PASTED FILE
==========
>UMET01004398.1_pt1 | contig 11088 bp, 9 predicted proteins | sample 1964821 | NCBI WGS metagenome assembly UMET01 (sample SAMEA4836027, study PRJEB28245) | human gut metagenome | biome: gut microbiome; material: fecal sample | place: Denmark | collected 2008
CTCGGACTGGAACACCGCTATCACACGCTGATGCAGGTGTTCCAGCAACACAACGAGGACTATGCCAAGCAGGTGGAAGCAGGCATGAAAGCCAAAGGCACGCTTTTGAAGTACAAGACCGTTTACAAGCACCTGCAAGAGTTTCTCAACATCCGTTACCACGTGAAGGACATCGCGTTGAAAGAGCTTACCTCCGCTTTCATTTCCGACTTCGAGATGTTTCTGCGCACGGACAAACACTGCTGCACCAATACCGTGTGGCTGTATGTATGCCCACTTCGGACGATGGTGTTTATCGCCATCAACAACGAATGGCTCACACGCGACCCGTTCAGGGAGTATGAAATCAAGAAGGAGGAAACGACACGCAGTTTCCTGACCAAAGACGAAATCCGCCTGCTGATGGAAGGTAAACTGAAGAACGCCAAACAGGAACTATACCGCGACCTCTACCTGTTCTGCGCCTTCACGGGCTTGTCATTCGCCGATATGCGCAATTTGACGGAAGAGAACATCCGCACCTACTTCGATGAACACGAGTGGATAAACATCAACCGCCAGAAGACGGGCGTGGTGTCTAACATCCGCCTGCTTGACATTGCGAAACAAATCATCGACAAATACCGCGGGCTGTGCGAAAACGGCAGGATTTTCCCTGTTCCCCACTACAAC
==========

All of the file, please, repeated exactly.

>UMET01004398.1_pt1 | contig 11088 bp, 9 predicted proteins | sample 1964821 | NCBI WGS metagenome assembly UMET01 (sample SAMEA4836027, study PRJEB28245) | human gut metagenome | biome: gut microbiome; material: fecal sample | place: Denmark | collected 2008
CTCGGACTGGAACACCGCTATCACACGCTGATGCAGGTGTTCCAGCAACACAACGAGGACTATGCCAAGCAGGTGGAAGCAGGCATGAAAGCCAAAGGCACGCTTTTGAAGTACAAGACCGTTTACAAGCACCTGCAAGAGTTTCTCAACATCCGTTACCACGTGAAGGACATCGCGTTGAAAGAGCTTACCTCCGCTTTCATTTCCGACTTCGAGATGTTTCTGCGCACGGACAAACACTGCTGCACCAATACCGTGTGGCTGTATGTATGCCCACTTCGGACGATGGTGTTTATCGCCATCAACAACGAATGGCTCACACGCGACCCGTTCAGGGAGTATGAAATCAAGAAGGAGGAAACGACACGCAGTTTCCTGACCAAAGACGAAATCCGCCTGCTGATGGAAGGTAAACTGAAGAACGCCAAACAGGAACTATACCGCGACCTCTACCTGTTCTGCGCCTTCACGGGCTTGTCATTCGCCGATATGCGCAATTTGACGGAAGAGAACATCCGCACCTACTTCGATGAACACGAGTGGATAAACATCAACCGCCAGAAGACGGGCGTGGTGTCTAACATCCGCCTGCTTGACATTGCGAAACAAATCATCGACAAATACCGCGGGCTGTGCGAAAACGGCAGGATTTTCCCTGTTCCCCACTACAAC